This conference is going to be full of opportunities to grow in your understanding of everything NGSS chemistry related from sessions on phenomena, to growing your understanding of Science and Engineering Practices, to incorporating instruction by means of Cross–Cutting Concepts, to storylines and assessment. The conference is packed with multiple sessions on Saturday and Sunday tiered for different levels of NGSS comfort. Whether the word phenomena still causes you anxiety or you have developed full-blown units, we have something for all levels of teacher experience. The conference is located in Rochester, New York and open to teachers in all states across the country.
Sunday we will have our institute and luncheon. Get your lab coats ready! This year we will be having a competition at the luncheon for the best lab coat. Instead of a guest speaker we planned time to be together and collaborate. In speed dating fashion we will share one lab, activity or phenomena.
The number one question I get asked over and over again is what will the new Chemistry Regents questions look like? In the chemistry world, it always seems like I’m asking myself: “but where are the chemistry examples?” as every example seems to be from every other content area. The goal of the institute is for teachers to see chemistry style assessments and evaluate their effectiveness at assessing all three dimensions.
With all the talk of changing to teaching and learning around the NGSS performance expectations, assessments must change as well. At the chemistry institute teachers will be provided with training on how to design and evaluate to what extent assessments assess the three dimensions: Disciplinary Core Ideas, Science and Engineering Practices and Cross-Cutting Concepts. In the Framework for K-12 Education (2012), the importance of balancing the teaching and learning of the three dimensions equally is stressed.
We live in the realm of Disciplinary Core Idea instruction and assessment. It’s easy to come up with a series of content questions to assess if your students understand a particular concept you taught that day. Unlike the current Regents exams, three-dimensional assessments call for students to actively engage in science practices. For instance, students will be able to use patterns in elements to create models that show how outer electrons determine reactivity or use their understanding of stability and change to construct and design solutions to explain Le Chaterlier’s Principle. With everyone so eager to find an assessment, we need to be careful that the assessment is actually assessing each component of the performance expectation to the same extent. A task screener will be provided and utilized at the institute to assess the quality of chemistry assessments.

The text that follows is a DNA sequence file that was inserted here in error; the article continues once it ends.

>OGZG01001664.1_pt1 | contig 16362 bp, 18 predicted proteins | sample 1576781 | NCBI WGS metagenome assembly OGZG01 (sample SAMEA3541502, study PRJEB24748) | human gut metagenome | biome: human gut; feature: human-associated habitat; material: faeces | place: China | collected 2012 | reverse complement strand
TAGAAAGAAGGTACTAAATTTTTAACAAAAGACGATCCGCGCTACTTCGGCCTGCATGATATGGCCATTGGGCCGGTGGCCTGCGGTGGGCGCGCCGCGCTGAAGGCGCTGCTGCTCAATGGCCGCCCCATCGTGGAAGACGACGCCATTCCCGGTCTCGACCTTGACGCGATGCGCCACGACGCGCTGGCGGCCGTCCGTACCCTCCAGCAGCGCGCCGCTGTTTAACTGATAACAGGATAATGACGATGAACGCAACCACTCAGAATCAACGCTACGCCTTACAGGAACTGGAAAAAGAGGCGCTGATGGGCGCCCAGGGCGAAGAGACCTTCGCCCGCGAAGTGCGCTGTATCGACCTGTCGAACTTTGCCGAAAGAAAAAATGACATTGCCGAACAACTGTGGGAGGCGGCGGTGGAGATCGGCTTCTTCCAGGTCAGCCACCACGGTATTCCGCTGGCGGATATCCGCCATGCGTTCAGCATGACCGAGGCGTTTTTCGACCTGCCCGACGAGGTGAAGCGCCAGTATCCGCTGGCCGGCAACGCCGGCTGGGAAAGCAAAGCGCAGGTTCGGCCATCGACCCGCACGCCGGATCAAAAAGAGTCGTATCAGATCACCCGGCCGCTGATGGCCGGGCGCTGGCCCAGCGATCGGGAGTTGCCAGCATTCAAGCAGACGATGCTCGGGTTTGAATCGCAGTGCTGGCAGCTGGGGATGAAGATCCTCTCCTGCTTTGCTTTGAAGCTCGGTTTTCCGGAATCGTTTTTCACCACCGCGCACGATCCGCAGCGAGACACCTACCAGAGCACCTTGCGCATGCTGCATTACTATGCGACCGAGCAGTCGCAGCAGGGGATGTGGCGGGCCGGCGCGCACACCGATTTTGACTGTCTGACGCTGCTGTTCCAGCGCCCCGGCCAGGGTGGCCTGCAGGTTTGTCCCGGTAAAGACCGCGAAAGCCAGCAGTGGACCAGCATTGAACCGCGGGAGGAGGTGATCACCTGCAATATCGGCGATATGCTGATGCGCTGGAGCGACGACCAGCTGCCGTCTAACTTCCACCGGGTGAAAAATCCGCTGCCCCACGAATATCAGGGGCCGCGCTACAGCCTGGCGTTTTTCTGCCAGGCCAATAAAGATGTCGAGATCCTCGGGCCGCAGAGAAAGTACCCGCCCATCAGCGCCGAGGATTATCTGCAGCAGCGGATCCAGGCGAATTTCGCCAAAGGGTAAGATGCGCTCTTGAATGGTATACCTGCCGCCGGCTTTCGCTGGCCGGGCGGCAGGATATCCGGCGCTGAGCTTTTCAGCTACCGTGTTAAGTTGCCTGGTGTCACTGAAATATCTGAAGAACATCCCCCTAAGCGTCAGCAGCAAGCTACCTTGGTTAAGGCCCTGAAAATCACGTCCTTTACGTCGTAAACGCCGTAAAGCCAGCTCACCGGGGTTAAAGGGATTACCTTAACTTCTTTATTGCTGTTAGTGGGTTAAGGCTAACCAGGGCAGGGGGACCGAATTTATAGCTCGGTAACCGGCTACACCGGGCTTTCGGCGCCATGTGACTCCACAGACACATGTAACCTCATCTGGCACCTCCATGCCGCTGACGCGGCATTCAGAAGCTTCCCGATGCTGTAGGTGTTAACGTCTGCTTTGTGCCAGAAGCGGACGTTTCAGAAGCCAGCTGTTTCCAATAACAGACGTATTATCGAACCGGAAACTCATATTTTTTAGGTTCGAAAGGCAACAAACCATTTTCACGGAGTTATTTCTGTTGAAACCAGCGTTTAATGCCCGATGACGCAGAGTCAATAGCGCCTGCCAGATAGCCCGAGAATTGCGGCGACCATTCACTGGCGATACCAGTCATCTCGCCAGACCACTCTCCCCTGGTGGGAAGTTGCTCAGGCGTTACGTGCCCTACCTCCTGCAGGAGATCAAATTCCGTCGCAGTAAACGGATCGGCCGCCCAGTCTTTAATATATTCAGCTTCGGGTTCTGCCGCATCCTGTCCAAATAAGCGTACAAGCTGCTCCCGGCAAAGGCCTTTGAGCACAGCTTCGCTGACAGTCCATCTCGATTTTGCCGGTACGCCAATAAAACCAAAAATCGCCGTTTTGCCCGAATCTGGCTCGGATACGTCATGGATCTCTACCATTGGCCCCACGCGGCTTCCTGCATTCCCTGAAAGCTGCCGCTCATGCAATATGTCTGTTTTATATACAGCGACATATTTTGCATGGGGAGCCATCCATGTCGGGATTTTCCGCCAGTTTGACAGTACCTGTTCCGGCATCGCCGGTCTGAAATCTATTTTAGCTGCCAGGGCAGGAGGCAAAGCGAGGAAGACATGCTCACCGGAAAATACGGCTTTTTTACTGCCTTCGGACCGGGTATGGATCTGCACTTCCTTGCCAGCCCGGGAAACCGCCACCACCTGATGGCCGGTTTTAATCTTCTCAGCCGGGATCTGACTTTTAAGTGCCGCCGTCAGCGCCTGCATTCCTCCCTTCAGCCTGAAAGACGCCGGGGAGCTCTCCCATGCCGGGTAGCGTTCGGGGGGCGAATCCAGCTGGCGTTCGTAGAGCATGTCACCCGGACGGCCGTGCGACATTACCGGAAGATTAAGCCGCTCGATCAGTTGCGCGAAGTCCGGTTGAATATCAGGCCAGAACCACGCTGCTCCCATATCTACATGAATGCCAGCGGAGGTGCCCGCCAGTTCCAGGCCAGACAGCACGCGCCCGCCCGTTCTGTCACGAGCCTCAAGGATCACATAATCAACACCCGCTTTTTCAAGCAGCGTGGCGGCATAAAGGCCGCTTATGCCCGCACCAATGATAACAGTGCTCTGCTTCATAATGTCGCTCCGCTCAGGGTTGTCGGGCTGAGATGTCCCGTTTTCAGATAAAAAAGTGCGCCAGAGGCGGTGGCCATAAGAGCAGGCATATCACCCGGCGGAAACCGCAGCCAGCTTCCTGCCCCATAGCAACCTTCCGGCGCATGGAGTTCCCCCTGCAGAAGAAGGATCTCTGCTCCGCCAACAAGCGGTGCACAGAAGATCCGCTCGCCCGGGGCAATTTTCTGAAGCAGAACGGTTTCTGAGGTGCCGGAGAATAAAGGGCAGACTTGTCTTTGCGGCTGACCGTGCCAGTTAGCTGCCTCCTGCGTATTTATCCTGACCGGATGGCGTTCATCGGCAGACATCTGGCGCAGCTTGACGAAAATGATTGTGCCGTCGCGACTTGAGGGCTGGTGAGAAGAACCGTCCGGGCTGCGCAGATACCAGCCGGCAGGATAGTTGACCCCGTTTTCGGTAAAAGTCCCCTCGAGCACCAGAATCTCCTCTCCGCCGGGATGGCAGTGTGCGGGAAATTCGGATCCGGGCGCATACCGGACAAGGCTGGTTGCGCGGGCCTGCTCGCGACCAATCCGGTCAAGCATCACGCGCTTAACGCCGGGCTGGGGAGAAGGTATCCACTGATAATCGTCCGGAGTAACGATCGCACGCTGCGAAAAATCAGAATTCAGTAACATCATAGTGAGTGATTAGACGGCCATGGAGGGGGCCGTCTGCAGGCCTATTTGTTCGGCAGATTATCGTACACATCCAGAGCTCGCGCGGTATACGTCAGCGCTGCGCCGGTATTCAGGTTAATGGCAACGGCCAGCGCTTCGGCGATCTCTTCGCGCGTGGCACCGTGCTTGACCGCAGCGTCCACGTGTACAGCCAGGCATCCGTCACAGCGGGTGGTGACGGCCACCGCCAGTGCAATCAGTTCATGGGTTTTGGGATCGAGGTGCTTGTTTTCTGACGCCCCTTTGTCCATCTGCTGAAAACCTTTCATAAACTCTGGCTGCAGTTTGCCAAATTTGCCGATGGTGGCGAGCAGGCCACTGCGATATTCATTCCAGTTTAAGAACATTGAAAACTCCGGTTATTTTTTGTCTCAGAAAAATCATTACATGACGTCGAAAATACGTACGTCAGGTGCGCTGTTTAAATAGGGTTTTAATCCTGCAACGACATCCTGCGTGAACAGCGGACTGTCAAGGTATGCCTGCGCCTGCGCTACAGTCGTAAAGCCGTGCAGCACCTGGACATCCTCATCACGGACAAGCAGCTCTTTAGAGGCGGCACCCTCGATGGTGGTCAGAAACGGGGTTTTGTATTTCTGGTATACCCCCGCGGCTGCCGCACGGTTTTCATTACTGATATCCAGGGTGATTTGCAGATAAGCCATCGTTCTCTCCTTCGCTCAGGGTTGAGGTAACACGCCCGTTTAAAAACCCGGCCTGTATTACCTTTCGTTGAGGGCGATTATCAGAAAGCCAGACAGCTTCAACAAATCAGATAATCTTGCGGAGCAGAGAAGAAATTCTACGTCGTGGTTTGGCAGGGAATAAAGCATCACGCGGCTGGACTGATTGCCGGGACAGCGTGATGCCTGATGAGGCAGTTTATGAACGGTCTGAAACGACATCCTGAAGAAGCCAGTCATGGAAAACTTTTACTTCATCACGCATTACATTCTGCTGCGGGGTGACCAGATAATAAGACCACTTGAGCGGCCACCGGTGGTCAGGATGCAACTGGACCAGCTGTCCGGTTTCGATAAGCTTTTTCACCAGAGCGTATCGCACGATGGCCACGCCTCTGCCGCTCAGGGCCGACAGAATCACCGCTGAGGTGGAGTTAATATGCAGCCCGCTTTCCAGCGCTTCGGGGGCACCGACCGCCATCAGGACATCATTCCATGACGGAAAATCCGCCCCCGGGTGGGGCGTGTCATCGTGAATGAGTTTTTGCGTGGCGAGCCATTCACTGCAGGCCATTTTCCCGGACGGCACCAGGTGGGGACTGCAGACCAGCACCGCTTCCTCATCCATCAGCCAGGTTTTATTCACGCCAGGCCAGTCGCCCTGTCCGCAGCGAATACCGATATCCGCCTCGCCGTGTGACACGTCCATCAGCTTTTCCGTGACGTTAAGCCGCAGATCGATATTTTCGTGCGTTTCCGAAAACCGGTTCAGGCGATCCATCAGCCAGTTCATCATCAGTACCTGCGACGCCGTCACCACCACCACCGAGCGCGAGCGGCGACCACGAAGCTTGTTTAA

Performance Expectations (PE) have been crafted to allow the integration of each dimension to help foster a deeper understanding of the concept at hand for students. Some teachers have started to implement some of the Science and Engineering Practices as part of their instruction but are lacking confidence to assess their students in a non-traditional Regents test format. The institute is to provide teachers with understanding of what a quality NGSS assessment will look like and how to scaffold teacher understanding to create formative and summative three-dimensional assessments. If we start with the end in mind, using a backward design approach we can ensure that the pedagogy we employ in the classroom is actually providing students with the skill set to perform on an assessment (Wiggins & McTighe, 2005). Many teachers have found some of the practices such as Claim, Evidence, Reasoning (CER) or Claim, Evidence Justification from Argument Driven Inquiry (ADI) an easy starting point (Walker, J. P., & Sampson, V, 2013). Others have employed Question Formulation Technique (QFT) and even others are modeling (Rothstein, D., & Santana, L., 2011). While all of these things are wonderful, we need to make explicit the lens of the third dimension to help our students understand science as a tool for learning the content through the practice. It is my hope that the institute will help us move forward by allowing us to provide opportunities for students to demonstrate their understanding of all dimensions not stand alone tasks.
McNeill, K. L., & Martin, D. M. (2011). Claims, evidence, and reasoning. Science and Children, 48(8), 52.
National Research Council (2012). A Framework for K-12 Science Education Practices, Crosscutting Concepts, and Core Ideas. Washington D.C. The National Academies Press.
Rothstein, D., & Santana, L. (2011). Teaching students to ask their own questions. Harvard Education Letter, 27(5), 1-2.
Walker, J. P., & Sampson, V. (2013). Learning to argue and arguing to learn: Argument‐ driven inquiry as a way to help undergraduate chemistry students learn how to construct arguments and engage in argumentation during a laboratory course. Journal of Research in Science Teaching, 50(5), 561-596.
Wiggins, G., Wiggins, G. P., & McTighe, J. (2005). Understanding by design. ASCD
The cover image is from the STANYS website.